Thursday, November 10, 2005

How Claude Murphy Caused the Greatest Civic Tribute a Mayor Ever Received. In Two Parts: Part I

Leaf through the most significant histories of organized crime in the U.S. and Chicago and you will find nary a black face: Public Enemies by Bryan Burroughs [The Penguin Press, N.Y., 2004] and the indispensable two volumes Return to the Scene of the Crime: A Guide to Infamous Places in Chicago by my fellow Taft high school alumnus Richard Lindberg [1999]. That’s because despite all the bad things you’ve heard about the Outfit, it was also a bigoted no-equal opportunity employer. Blacks were allowed to run their own scarcely profitable little enterprises but never crashed the Big Time in organized crime: a record that stands even today.

Why not? Because the gentlemen with wing-tip shoes were racists is the answer. But there was one attempted exception and it so happens I knew him. He is safely dead now (of old age and longstanding mistreatment of body through rich food and expensive wines) and the story deserves to be told since he cannot write his memoirs. It so happens I knew him very well. This African American had the improbable name of Claude Murphy. When I knew him, he wore $2,000 suits (at a time when I wore off-the-rack numbers from Benson-Rixon labeled: “You can look nifty for one hundred and fifty.” I was the government relations guy at Quaker Oats and a part-time civic booster as president of the City Club of Chicago. There was a time (A.D.: before Jay Doherty) when the City Club sorely needed money. It had one employee who was staging a slow-down because he had the temerity to expect that his check would arrive on time. I was too busy attacking Mayor Jane Byrne for purportedly awarding rebuilding contracts to her developer friends for the North Loop. But the time came when I had to face it: the City Club would either raise money or depart this life.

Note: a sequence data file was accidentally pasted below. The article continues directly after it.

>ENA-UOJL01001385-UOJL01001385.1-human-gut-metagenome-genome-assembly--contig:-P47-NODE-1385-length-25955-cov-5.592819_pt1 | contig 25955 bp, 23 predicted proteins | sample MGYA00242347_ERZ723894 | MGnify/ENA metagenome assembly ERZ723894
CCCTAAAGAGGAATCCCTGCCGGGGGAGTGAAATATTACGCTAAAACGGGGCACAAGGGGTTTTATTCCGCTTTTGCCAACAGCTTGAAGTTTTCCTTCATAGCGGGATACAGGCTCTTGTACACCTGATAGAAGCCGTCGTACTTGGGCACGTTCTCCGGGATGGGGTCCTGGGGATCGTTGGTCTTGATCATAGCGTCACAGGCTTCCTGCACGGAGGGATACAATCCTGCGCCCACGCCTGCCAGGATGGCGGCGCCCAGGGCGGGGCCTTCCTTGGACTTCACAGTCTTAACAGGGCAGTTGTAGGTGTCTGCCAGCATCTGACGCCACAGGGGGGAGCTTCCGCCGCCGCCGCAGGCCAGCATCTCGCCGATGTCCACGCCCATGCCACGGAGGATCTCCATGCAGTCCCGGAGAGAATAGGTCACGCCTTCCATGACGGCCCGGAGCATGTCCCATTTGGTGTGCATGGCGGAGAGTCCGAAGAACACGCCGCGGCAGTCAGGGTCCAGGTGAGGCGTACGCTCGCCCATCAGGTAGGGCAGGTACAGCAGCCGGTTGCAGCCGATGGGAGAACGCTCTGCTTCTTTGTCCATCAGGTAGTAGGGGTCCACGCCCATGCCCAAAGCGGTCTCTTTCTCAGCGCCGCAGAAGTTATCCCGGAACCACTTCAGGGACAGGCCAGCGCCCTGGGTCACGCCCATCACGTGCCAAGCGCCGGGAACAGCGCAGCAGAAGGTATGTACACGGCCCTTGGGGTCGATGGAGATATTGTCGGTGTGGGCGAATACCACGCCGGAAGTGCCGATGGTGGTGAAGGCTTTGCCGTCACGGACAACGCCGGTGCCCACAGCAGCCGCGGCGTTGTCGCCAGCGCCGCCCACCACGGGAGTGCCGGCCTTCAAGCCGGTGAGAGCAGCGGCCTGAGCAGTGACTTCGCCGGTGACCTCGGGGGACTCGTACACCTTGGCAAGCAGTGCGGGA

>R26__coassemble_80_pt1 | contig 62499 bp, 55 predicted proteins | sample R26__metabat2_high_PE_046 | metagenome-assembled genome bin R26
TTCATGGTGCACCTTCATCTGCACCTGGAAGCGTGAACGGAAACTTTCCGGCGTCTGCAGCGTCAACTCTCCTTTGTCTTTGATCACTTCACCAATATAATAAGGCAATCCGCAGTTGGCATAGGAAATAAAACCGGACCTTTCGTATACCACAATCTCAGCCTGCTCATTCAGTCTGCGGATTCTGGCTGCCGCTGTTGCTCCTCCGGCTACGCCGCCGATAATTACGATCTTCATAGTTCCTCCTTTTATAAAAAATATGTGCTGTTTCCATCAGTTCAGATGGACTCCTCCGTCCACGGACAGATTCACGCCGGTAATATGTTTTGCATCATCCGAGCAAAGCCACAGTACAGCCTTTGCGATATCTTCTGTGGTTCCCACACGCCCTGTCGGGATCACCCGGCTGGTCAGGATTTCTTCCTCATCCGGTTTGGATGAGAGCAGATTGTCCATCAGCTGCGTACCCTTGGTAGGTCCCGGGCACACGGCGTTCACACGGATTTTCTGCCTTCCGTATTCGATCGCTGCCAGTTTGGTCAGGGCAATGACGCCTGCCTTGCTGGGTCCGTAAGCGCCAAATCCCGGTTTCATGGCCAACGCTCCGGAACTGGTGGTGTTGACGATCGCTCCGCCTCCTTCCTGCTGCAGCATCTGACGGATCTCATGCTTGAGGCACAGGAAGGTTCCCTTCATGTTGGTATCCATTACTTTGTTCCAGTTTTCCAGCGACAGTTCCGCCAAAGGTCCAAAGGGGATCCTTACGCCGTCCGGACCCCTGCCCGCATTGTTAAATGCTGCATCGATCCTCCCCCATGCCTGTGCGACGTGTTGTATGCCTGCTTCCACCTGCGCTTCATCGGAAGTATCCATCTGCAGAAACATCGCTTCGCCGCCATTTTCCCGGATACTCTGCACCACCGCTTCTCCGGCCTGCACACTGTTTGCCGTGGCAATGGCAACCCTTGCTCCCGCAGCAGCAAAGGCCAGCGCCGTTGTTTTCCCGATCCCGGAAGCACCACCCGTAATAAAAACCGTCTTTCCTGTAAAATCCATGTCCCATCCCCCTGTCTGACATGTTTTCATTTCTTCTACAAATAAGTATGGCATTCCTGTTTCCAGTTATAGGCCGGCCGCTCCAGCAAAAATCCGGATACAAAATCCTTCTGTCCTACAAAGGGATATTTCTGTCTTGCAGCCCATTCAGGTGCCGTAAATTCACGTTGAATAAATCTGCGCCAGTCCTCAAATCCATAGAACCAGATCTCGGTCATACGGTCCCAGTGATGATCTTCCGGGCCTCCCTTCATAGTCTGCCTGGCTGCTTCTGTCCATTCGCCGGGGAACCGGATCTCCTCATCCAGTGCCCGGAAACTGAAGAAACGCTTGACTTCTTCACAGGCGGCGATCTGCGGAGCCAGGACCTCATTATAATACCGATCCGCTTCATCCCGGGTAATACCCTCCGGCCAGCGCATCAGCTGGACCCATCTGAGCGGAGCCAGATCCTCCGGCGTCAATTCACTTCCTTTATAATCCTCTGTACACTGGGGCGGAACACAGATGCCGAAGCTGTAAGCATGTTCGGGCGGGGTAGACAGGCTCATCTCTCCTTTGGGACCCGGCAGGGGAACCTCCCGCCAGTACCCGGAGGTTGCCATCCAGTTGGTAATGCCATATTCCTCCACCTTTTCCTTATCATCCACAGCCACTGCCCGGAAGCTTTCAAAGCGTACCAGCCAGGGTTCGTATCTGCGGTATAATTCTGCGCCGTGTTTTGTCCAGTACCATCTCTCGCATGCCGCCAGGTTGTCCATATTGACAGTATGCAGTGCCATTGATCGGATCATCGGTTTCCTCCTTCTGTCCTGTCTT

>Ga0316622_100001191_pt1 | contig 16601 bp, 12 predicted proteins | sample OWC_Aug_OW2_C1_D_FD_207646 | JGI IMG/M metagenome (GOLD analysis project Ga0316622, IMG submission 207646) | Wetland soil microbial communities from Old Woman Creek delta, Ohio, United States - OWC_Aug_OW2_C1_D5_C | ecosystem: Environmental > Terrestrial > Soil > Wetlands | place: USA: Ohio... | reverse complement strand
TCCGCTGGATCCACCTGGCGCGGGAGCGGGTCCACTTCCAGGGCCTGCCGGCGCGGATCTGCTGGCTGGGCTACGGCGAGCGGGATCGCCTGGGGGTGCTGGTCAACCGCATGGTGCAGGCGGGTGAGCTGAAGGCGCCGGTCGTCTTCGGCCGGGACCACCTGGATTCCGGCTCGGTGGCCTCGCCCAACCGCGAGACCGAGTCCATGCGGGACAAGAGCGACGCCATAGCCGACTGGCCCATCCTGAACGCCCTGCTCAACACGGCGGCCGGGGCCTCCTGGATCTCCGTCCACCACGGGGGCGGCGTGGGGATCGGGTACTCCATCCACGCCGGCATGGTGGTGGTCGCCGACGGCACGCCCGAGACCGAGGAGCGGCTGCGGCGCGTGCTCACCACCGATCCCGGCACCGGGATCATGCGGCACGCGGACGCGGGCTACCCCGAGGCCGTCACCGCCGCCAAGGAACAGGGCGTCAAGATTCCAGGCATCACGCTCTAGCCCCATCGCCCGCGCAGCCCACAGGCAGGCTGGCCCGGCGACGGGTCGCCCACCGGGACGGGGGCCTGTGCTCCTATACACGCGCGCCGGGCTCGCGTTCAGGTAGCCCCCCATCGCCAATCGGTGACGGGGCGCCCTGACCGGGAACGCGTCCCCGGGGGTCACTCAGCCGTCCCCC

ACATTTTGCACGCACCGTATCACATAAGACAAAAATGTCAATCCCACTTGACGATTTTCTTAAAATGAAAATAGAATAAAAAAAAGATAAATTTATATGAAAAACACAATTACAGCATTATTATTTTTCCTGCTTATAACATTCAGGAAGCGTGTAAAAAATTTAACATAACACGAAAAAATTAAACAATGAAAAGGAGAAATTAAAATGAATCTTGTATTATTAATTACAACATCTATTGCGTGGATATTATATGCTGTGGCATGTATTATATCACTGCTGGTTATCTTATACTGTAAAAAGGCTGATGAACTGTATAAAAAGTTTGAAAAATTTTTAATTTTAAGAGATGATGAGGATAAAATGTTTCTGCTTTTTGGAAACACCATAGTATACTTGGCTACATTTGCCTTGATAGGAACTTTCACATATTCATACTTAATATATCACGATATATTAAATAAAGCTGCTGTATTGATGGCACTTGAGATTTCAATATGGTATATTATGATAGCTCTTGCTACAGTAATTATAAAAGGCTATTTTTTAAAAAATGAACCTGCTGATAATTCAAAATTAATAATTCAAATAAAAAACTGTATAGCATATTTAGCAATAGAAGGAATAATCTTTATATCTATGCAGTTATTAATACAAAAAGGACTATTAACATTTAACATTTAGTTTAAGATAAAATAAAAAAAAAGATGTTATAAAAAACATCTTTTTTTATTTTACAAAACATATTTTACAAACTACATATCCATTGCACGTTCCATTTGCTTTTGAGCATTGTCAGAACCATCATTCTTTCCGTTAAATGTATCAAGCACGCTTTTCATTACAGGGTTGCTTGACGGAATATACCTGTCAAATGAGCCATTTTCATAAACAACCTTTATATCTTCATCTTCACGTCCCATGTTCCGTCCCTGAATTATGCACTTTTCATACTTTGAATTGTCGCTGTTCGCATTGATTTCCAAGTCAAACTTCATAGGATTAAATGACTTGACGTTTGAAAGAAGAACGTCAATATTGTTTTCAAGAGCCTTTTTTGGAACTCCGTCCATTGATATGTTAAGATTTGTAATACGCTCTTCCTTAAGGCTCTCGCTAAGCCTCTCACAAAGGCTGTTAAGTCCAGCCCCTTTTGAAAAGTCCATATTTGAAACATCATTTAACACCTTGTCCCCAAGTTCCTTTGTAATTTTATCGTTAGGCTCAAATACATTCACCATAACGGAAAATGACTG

The usual way to raise money, originated and executed brilliantly by Jewish philanthropies, was to find a pigeon—er, distinguished citizen with plenty of bucks and offer to make him that year’s Distinguished Citizen with the quid pro quo that he would get all the attention and a plaque with his name engraved before a hotel ballroom full of his friends if. If he would use clout to get his friends to contribute so as to attend the dinner in his honor. But we had used up every available Jewish gentlemen we could find: starting with 90-year-old A. N. Pritzker who obligingly delayed his death until our Fall Tribute, then Leonard Lavin of Alberto Culver and on and on. Our imagination had limits and we had not fathomed that we could do the same trick with gentiles—but that’s why we were not the sharpest knives in the drawer in that hazy era. All the while the energetic civic reform committee of the City Club were blistering Jane Byrne but I was generally coming to the view that we had better spend our energies to raising money. Enter the improbable Claude Murphy: a little rotund black man with a bald head which shone brilliantly under the fluorescent lights of my office with a gentle voice and grandiose manner of the old south and a rich Mississippi accent from which he had emigrated decades before. He admitted himself without checking at the main receptionist, plumped himself down and said, “Ha, buddy.” Ha meant hi. I had met him earlier. He was an anomaly in that he was a Republican ward committeeman—yes, Republican—on the South Side. Then as now no African American with any yen to use the political system would ever associate himself with the Republican party. But Claude did. In a party that had no clout whatsoever, he was a Republican king-pin. For what it meant.